I used to get more upset with the constant associations with Christmas in commercials and practically every show on television when I was a teenager. I tend to believe that I’ve become more patient as I’ve grown towards adulthood. I don’t get as angry about being bombarded with all things Christmas once the clock hits midnight on the first of November (if not earlier). I certainly don’t hit the radio’s “off” switch with quite as much authority anymore. My family visited Disney World during the week before Thanksgiving and, even though it looked like Christmas had vomited all over the Magic Kingdom, I remained fairly relaxed.2 Christmas is the primary holiday for our country’s most prominent religion and, at its heart, Christmas brings joy to millions of people. I’d rather spend my energy creating joy for my family rather than changing my name to Ebenezer Scrooge.

All that being said, one of the songs I mentioned earlier has always struck me as… creepy.

“Baby, It’s Cold Outside” describes two people who have just spent an evening together. The woman is leaving and the man wishes she wasn’t. The call-and-respond nature of the music would have you believe that the pair are having a conversation but the actual lyrics3 show that, while the man and woman are speaking to each other, the man is not doing much listening.

The first paragraph is fairly tame:

I really can’t stay (Baby, it’s cold outside)
I’ve got to go way (Baby, it’s cold outside)
The evening has been (I’ve been hopin’ that you’d drop in)
So very nice (I’ll hold your hand, they’re just like ice)

Translation:
Woman: We’ve had a nice time but it’s late and I have to get home.
Man: I had a nice time too.

We can see the faint signs of trouble in the man’s focus on the temperature outside, even if the he hasn’t said anything too obvious. By the second verse, though, the man is absolutely putting on the pressure.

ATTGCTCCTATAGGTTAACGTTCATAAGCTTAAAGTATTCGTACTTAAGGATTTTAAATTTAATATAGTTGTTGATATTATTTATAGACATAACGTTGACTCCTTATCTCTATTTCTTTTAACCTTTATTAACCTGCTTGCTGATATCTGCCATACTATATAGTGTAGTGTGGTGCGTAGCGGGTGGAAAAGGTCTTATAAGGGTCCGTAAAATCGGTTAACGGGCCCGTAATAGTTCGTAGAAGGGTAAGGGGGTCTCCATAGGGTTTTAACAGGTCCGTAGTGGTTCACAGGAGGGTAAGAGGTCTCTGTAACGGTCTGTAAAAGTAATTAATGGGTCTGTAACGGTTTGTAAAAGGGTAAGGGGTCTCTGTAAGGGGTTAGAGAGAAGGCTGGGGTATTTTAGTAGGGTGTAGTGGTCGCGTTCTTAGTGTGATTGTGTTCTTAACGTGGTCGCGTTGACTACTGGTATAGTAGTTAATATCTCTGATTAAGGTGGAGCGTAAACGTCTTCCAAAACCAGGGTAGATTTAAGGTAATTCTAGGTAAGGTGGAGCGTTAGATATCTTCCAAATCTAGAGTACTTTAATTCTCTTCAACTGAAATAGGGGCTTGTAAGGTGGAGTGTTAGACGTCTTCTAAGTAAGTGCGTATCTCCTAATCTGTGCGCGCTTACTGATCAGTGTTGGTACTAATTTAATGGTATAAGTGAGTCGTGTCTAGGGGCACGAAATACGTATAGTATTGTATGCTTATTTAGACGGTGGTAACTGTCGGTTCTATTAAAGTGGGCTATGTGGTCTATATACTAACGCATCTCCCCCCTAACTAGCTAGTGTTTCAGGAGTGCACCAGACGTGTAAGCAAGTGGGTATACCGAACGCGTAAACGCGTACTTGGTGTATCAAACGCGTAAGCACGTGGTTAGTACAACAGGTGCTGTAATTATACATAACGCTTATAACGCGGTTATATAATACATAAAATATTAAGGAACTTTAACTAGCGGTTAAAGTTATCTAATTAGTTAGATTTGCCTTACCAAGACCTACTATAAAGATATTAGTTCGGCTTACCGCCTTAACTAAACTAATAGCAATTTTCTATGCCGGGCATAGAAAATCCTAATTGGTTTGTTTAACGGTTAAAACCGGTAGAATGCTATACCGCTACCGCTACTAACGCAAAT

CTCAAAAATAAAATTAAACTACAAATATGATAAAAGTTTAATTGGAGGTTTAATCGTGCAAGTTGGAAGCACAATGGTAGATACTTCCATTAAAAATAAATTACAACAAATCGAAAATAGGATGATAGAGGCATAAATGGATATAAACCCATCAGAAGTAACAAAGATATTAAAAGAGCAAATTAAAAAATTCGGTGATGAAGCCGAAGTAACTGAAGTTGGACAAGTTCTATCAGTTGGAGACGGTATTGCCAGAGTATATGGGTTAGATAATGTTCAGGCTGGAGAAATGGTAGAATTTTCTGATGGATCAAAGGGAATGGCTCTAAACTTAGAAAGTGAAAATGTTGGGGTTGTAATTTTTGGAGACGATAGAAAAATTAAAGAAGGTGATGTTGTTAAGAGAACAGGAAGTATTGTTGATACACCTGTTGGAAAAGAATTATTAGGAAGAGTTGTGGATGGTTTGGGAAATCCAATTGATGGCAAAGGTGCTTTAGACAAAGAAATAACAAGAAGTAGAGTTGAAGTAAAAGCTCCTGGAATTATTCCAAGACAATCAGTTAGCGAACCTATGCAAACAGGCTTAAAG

My mother will start to worry (Hey beautiful, what’s your hurry)
And father will be pacing the floor (Listen to that fireplace roar)
So really, I’d better scurry (Beautiful, please don’t hurry)
Well, maybe just a half a drink more (Put some music on while I pour)

Translation:
Woman: I have people waiting for me and I’m ready to go.
Man: Let’s see what else I can do to keep you from leaving.

Verse three is more of the same, followed by this exchange in verse four:

I oughtta say no, no, no sir (You mind if I move in closer)
At least I’m gonna say that I tried (And what’s the sense in hurting my pride)
I really cant stay (Oh baby, don’t hold out)
Oh, but it’s cold outside.

Translation:
Woman: I’m very uncomfortable with this arrangement.
Man: Your discomfort is not as important as my desire to have sex.

I won’t go through the entire rest of the song because I’m sure you get the idea by now. Some highlights include the woman asking, “What’s in this drink?” and explicitly saying, “The answer is no” while the man continues to make comments about her looks and his lust. At the end, when she says again, “I really can’t stay,” his response is that she should “get over that old out,” once again invalidating her pleas to be released. Oh, and in case you were wondering, we never find out if she ends up leaving or not.